Alphabet, the company that owns tech giant Google, is still testing connecting remote cities to the Internet via lasers.
According to arstechnica, Alphabet’s X Lab team shared an update on the Taara project, an experimental point-to-point optical communications system invisible to the naked eye, often described as “fiber optics.” Without fibres.
Super internet speed provided by the new Alphabet technology
The “Tara” project, using invisible laser technology, links two cities in Africa, separated by 5 km with the Internet, which was able to transfer nearly 700 terabytes of data at speeds of up to 20 gigabytes per second, very efficiently.
The project “Alphabet” reduces the cost of Internet access for residents of African cities, which are located about 5 kilometers across the Congo River, and inhabited by millions of people, and also with an efficiency of 99.9%.The developed Tara laser beam bridges the gap between Brazzaville in the Republic of the Congo and Kinshasa in the Democratic Republic of the Congo, on both sides of the Congo River. Internet networks offer a service at a cost five times higher.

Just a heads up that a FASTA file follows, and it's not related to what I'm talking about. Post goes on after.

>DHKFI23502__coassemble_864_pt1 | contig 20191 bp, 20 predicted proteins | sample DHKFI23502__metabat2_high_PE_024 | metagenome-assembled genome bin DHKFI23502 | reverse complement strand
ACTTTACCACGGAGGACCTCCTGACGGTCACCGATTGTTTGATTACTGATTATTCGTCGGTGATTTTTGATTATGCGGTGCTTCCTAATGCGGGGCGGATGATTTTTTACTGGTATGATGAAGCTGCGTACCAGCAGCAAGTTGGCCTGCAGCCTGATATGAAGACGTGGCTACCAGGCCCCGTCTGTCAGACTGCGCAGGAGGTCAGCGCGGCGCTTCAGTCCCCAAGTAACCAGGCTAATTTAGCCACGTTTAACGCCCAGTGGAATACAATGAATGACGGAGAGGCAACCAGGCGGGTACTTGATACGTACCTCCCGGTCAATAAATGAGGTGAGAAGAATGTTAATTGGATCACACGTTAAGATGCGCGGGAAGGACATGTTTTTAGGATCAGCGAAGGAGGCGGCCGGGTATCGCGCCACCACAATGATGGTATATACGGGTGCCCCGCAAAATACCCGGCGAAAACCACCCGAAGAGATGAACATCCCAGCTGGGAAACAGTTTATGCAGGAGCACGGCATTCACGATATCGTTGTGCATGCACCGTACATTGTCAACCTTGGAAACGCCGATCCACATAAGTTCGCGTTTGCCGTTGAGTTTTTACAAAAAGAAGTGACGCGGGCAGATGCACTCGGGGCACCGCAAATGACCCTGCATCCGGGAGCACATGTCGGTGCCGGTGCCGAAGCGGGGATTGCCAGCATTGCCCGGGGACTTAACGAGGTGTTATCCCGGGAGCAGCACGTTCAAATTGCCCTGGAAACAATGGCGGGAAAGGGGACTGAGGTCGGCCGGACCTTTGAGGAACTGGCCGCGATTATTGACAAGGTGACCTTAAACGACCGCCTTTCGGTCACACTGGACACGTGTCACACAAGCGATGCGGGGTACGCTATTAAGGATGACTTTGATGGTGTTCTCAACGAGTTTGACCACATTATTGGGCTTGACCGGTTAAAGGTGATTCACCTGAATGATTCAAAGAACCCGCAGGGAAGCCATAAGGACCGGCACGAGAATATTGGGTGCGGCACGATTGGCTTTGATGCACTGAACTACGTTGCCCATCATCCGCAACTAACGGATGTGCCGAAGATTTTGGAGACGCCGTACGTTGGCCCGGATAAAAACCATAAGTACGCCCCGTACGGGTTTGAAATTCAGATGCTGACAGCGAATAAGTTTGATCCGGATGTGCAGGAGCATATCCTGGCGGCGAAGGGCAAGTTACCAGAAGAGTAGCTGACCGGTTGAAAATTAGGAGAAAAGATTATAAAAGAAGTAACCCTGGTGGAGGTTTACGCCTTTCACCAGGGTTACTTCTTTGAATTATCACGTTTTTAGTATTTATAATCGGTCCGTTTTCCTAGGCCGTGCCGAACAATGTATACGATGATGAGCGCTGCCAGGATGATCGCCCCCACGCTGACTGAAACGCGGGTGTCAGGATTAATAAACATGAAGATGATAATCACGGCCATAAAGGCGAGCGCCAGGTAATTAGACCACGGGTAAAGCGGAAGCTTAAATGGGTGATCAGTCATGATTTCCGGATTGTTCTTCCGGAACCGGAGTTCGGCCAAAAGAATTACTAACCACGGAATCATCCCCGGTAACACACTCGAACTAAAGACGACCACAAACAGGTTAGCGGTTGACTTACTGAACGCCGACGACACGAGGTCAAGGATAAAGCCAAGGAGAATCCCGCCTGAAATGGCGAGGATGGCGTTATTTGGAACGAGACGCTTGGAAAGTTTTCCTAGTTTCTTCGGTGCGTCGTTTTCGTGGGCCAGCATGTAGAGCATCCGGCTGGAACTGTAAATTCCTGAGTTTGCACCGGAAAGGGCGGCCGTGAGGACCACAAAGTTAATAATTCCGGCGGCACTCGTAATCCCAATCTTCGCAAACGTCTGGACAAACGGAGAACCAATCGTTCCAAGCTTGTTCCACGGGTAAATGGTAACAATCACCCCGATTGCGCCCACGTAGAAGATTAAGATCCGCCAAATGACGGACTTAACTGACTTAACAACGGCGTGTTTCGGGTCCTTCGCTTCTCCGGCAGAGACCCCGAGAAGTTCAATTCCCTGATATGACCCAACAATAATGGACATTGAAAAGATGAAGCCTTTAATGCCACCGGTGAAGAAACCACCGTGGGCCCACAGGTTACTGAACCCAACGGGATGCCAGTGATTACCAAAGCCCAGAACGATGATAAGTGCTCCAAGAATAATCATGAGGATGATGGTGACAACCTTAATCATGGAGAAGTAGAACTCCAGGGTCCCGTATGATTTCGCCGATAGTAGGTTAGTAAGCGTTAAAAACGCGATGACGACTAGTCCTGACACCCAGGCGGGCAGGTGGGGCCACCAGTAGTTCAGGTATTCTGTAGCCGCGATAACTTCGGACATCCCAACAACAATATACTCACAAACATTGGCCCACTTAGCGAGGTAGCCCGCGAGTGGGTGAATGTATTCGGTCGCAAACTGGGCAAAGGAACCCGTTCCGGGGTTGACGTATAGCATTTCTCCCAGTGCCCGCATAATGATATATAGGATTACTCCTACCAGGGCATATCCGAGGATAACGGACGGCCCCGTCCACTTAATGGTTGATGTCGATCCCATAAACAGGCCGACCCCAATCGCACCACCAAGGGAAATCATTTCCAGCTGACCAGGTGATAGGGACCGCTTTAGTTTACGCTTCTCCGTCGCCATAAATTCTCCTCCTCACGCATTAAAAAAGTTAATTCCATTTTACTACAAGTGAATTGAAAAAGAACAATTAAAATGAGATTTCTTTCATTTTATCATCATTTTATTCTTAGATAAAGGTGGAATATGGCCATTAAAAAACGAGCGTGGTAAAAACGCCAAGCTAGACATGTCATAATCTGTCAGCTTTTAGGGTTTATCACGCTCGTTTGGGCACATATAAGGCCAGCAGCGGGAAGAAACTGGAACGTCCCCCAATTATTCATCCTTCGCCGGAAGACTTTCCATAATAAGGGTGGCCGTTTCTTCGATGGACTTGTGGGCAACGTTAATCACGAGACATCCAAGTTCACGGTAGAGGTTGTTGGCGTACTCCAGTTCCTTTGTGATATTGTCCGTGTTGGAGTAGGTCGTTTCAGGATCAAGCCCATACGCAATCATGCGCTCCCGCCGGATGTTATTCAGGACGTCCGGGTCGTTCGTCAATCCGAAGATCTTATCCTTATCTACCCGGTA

Alphabet’s commercial link to the new internet has been running at 20 gigabits per second for 20 days so far, and the company says it provided nearly 700 terabytes of data in that time, with an uptime of 99.9 percent.
It is worth noting that Alphabet developed the Loon Internet balloon project, which was launched in 2017, where the owner of Google aimed to build volatile cell towers to deliver the Internet to remote areas, but quickly ended the project due to its high cost.
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